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Kymera Magic Wand

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The Kymera Magic Wand allows you to wave a magical Harry Potter like wand to flip to the next or last channel, rotate clockwise to turn up the volume, and many more gestures (13 in total). It comes in a faux dragonhide box with Chinese silk brocade. Gorgeous.  No, no no, it’s awesome.  And I want one for my Keynote presentations on stage or in front of clients. Buy yours for £49.95 now! Via Springwise.

HTC HD2 Sense

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My friend Eric from HTC popped by my office the other day with a demo unit of the new HD2– I have to say it was pretty impressive. I’m not a huge fan of Windows Mobile but they did a very nice job rebuilding the key components of the OS (with their multi-touch sense project) for this specific device. Where they really shine through as a company though is in the construction of the physical device– it’s so good. If they keep up developing products like this they’ll be on people’s radar in a much bigger way very soon.

Bodum Colorful Toasters

First it was candy-colored iPods, then Dell came up with a line of Willy Wonka inspired laptops, and now Bodum (who also made my French press) has a line of cheeky toasters. For those who believe that they have enough chrome and black in their kitchens, this is a little unexpected splash of color. I’m also a complete advocate for a toaster that does nothing more than toast bread. I have an oven — it’s my oven. The toaster oven was only good at taking a very long time to do things a microwave can do in minutes. And this one looks like it comes with a nice textured grip, just in case you toast on the go.

Via The Kitchn

Slim PS3

If you were one of the ones that waited patiently for a crack at a PS3 a few years ago, chastising your easily swayed friends who opted for an XBox 360 or Wii — suckers. If you only held out until yesterday’s news from GamesCom, you would have know there’s a new generation with more storage and a nice slim physique. (And theoretically, if you hold out for another few years, you won’t kick yourself for buying this generation of Sony hardware.) The price is also down about $100 to $299 and these new units should be available starting in September. I’ve probably owned every video game system that came to market (yes, including Neo-Geo and a Dreamcast). And while having a Blu-ray player built into my gaming console is nice, for the price of two $60 Blu-ray discs, I can buy an external terabyte hard drive. Sony may be trying to drum up sales with this repackaging, but does anyone else have the feeling we’re nearing the end of a CD/DVD world?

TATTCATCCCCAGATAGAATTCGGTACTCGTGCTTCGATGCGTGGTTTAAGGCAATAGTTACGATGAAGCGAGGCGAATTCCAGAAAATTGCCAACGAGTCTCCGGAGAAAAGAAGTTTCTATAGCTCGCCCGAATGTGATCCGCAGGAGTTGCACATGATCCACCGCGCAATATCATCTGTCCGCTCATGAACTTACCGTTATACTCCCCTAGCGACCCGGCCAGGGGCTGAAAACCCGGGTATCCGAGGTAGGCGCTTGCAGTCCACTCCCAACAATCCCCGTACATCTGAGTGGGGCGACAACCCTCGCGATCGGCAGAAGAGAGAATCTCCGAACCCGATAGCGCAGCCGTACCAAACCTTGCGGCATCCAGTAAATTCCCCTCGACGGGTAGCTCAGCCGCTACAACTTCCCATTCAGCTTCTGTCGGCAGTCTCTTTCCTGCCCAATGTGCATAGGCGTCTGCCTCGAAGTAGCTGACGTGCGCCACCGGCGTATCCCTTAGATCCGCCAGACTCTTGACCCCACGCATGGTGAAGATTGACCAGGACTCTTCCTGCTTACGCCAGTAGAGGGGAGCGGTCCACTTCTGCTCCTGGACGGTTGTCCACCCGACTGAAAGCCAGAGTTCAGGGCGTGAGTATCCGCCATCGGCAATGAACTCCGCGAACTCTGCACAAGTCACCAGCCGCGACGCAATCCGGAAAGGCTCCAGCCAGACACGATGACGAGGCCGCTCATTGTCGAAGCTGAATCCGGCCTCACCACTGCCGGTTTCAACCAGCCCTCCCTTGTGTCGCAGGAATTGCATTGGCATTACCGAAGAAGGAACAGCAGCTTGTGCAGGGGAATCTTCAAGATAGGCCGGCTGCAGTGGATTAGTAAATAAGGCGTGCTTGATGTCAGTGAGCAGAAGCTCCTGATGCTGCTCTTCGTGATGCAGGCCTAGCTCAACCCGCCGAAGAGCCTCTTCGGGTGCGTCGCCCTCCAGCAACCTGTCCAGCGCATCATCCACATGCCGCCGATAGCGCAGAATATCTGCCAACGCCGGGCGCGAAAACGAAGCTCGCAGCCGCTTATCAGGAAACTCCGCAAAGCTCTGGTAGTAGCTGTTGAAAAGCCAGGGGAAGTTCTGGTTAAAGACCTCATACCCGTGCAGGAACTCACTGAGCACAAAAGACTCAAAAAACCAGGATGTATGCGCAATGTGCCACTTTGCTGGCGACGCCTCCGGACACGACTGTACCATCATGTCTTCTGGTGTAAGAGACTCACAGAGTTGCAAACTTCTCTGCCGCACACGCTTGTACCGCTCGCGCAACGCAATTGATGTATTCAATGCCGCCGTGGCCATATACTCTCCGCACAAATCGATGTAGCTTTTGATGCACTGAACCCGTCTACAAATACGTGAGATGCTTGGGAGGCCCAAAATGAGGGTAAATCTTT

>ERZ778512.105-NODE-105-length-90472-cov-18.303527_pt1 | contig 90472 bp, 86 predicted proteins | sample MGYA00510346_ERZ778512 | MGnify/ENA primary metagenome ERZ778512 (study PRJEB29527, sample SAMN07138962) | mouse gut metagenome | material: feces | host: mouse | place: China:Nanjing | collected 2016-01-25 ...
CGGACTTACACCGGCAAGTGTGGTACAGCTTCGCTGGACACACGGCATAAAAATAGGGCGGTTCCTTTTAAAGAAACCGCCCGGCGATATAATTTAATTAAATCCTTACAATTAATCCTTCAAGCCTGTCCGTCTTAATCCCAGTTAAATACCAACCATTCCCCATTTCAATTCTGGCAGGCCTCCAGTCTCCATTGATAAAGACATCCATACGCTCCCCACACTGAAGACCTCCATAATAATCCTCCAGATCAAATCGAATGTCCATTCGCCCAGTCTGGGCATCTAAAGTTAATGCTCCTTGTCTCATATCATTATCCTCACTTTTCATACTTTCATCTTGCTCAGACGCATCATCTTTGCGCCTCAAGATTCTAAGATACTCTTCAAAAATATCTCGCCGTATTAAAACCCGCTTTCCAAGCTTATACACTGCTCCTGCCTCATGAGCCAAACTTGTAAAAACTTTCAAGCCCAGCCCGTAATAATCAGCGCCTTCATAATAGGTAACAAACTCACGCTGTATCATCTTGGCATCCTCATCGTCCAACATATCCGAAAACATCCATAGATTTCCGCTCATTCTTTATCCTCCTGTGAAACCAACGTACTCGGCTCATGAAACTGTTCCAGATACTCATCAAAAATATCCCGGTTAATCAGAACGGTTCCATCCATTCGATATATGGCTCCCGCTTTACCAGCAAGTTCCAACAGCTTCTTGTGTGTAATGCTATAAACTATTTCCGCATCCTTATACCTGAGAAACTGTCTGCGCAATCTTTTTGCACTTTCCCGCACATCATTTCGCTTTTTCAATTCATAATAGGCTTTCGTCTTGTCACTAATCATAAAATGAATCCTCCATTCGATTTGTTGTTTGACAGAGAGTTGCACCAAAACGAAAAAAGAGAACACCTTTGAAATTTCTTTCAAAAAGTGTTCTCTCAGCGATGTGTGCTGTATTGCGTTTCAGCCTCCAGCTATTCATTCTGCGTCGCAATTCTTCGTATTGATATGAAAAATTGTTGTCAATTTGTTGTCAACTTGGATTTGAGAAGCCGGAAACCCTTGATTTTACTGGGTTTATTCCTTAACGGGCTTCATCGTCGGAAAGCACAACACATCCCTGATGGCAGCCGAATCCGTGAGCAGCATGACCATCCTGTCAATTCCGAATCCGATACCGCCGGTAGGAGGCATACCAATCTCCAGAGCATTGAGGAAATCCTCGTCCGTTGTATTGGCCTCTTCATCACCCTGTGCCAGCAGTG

Via Technabob

Radius x Tree of Charge

Trees play an important role in Mother Nature, turning carbon dioxide into oxygen, which keeps us alive. So it sort of makes sense that when looking for something to keep our vital electronics alive, we might just turn to something that already has this job. Enter Radius’ Tree of Charge, an inventive sample of fake forestry that can serve as an electrical root for everything from you cell phone to your iPod, while leaving plenty of branches to hang any other knickknacks you just can’t live without.

Via swissmiss

Stay app

I know it seems like iPhone app day here at JS, but this is a neat little post-lunch nap, pre-early happy hour time waster. Longtime reader Pete Anderson (aka Anthropophagy) sent us a note about his new iPhone game called Stay. It’s a simple deal: keep your shapes balanced on the beam while different types of blocks try to knock it off. Trickier than it looks. The full version will be in the iTunes store soon, but for now we have promo codes for the first three readers who comment on their favorite application.

Camdapter

js_cam2.gifUsually when I take my SLR somewhere, I plan on shooting a large number of shots with short intervals between shots. For convenience and security reasons, I usually hang my 40D around my neck using the included strap. However, this presents a few problems. First, this solution does not lend itself to quick shooting. There is time lost to bring it up from your waist to your eyes. I also wear belts with metal buckles which usually means when I “drop” the camera, it hits against something hard and that can’t be good for the LCD screen.

I was turned to Jim Garavuso’s invention, the Camdapter by some very convincing photography forum posts. A mechanical design engineer with 18 years of experience, Jim created the Camdapter to solve a personal problem but quickly learned that fellow photographers need a solution as well. The Camdapter is made from hard anodized aluminum and your choice of top grain leathers. It cleverly uses one of your neck strap mounts as well as creating a secondary mount on the bottom using an adapter plate attached to the tripod mount on your camera. The strap is fully adjustable and allows you to securely hold the camera with one hand. I run my Camdapter a bit loose so I am still able to access the thumb controls fully. Once you put one on, you’ll quickly learn the subtle movements of your hand that loosen or tighten the strap. As a bonus, if you still wanted to wear your neck strap, you could still attach it, giving you both options. There are multiple adapters which assure the setup is still tripod mountable regardless of whichever setup you may be running. The cost of the set is completely reasonable, in my opinion, and is a small fraction of the cost of the host and glass setup many of us are running.

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